Judge blasts arrest based on ‘ethnicity’ in drug-dealing case
July 2, 2002
A man caught with 28 bindles of cocaine was sentenced to probation Monday after the judge who reviewed the case said the suspect “had been set up.”
Cesar Tapia-Perez, 19, was first taken into police custody on March 16 during an investigation of a theft case at the Cooper Street Pier.
A woman who called police to report missing jewelry pointed to Tapia-Perez as he walked past police officers and out of the bar that night, claiming that he was the man who stole from her. Two officers handcuffed Tapia-Perez, and during a routine pat-down for weapons, the officers allegedly found the bindles, seven “eight-balls” of cocaine and a small baggie of marijuana.
Field tests confirmed the identity of the substances. Tapia-Perez was arrested for possession of a controlled substance with intent to distribute, a Class III felony. And though he admitted that he intended to sell the drugs, police did not find the missing jewelry.
The strange circumstances of the arrest – apprehended for charges that had nothing to do with the investigation at hand – caused concern for District Court Judge J.E. DeVilbiss during the defendant’s court appearances.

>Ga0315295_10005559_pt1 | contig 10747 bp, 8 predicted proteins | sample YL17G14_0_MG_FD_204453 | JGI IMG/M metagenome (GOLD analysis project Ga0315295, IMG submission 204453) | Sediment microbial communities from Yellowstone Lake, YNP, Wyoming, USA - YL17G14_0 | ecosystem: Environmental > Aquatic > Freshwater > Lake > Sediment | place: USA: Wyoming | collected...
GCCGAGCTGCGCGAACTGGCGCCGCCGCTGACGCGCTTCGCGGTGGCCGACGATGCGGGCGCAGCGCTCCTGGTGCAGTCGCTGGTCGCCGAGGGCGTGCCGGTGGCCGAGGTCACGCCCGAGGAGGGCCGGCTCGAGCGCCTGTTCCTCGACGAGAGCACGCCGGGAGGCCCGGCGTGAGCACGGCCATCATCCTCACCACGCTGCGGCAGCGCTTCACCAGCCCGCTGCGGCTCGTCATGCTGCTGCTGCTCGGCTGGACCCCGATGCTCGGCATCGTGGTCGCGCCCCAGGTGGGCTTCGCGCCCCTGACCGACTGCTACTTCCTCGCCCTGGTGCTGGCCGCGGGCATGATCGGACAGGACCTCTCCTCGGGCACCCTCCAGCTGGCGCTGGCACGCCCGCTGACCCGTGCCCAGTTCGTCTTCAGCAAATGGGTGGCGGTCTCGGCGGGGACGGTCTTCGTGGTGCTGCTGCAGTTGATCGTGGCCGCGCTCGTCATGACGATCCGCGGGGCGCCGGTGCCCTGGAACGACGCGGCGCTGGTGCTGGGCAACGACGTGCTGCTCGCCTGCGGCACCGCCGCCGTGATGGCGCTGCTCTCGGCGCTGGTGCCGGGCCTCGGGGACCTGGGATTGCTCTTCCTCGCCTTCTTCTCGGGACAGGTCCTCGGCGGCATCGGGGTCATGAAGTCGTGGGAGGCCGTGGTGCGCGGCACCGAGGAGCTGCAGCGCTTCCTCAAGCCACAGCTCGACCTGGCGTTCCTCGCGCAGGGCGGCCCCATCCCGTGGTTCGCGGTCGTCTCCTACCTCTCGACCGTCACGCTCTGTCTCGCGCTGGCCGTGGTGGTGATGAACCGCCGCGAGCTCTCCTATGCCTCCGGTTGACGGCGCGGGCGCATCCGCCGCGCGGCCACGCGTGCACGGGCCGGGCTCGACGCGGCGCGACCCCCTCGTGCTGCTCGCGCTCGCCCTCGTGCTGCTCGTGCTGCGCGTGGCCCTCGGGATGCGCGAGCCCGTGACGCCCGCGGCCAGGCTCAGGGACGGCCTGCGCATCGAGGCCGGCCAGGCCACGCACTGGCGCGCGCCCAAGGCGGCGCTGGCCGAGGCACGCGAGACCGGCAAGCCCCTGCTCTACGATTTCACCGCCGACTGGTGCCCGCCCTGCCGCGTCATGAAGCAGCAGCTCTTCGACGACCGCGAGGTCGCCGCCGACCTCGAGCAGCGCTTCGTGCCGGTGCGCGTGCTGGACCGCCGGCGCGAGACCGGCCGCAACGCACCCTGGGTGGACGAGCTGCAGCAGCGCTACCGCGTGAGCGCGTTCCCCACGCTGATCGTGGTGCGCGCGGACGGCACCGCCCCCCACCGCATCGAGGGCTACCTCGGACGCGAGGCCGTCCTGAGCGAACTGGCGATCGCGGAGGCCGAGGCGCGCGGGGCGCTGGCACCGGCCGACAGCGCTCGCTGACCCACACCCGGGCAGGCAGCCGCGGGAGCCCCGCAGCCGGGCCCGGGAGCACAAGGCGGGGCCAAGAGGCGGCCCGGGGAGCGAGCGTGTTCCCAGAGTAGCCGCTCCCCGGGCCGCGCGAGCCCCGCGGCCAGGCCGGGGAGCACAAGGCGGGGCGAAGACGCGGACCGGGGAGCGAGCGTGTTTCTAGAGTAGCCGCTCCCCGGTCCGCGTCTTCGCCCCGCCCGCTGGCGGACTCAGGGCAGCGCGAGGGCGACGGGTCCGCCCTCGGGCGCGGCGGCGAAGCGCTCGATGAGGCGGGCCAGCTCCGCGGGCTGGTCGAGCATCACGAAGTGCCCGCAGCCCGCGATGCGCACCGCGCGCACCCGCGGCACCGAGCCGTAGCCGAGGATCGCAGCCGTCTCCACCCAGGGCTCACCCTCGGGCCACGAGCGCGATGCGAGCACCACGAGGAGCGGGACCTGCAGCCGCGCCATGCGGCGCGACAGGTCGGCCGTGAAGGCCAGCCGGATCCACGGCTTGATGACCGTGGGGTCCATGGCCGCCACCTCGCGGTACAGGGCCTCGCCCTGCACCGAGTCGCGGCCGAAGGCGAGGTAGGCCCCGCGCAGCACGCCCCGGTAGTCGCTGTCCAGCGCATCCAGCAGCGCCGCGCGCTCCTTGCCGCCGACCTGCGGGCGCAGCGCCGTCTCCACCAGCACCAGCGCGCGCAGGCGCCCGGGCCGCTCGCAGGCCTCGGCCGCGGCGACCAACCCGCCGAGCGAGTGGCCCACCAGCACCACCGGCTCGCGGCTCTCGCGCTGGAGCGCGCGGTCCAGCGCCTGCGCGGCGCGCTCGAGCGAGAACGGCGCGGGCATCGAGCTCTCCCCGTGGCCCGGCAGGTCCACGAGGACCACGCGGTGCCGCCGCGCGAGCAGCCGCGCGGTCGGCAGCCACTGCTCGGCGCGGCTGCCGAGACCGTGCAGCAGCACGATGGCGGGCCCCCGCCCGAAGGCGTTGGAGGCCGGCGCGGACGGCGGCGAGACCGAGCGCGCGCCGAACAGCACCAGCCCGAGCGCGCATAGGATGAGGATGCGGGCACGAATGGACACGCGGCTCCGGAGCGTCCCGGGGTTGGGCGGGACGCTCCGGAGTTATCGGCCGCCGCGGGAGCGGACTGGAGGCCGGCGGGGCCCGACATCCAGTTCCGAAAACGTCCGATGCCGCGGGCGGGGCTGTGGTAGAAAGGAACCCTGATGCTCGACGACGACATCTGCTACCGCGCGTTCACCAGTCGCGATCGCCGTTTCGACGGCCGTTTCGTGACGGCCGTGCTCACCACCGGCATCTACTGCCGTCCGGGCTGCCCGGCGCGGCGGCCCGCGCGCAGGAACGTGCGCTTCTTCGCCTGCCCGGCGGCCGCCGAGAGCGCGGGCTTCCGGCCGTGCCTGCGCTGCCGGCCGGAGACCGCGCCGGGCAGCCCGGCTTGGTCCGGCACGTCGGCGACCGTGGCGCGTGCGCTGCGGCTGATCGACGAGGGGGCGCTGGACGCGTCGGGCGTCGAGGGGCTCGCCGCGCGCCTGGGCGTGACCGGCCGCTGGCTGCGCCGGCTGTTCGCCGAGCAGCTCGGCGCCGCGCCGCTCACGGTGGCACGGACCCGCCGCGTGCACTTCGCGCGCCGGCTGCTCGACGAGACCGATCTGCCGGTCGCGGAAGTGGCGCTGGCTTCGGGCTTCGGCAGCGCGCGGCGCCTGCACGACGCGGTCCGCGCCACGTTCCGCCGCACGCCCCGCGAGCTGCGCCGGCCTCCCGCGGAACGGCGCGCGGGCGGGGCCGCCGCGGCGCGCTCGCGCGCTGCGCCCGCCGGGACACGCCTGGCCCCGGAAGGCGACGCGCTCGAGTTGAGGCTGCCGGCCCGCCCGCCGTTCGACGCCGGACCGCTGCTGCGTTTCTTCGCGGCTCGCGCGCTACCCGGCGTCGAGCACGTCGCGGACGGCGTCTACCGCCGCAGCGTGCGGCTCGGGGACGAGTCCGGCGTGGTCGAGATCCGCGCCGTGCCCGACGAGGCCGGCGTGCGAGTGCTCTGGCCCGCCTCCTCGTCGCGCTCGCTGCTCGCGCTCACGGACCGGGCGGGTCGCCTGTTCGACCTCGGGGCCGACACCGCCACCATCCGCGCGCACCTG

“It’s hard to escape the impression that this defendant, though he is a street-level drug dealer, was arrested because of his ethnicity,” DeVilbiss said Monday during Tapia-Perez’s sentencing hearing. “Mr. Tapia-Perez, you got set up.”
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During Tapia-Perez’s first court appearance on March 18, DeVilbiss said he saw probable cause to detain the suspect but was not happy with the fact that he was taken into custody without a warrant. The judge said a motion to suppress could be used to help Tapia-Perez avoid prosecution, considering the circumstances of his arrest.
Instead, prosecutors offered a plea bargain that allowed Tapia-Perez to confess to a much lesser charge: attempted possession of a controlled substance, a Class V felony. Tapia-Perez pleaded guilty to the charge on May 20, and he remained in the Pitkin County Jail until Monday’s sentencing hearing.
Though DeVilbiss cracked jokes about what he called a “Monty Python”-like arrest, the judge still chastised the defendant for not only selling drugs, but spending his free time in a bar.
“Underage in a bar – you’re a kid hanging out in bars and dealing drugs,” DeVilbiss said, shaking his head.
He sentenced Tapia-Perez to three years of supervised probation, though the defendant – a native of Mexico living in the country illegally – must contact the Immigration and Naturalization Service as a condition of his sentence.
[Jennifer Davoren’s e-mail address is firstname.lastname@example.org.]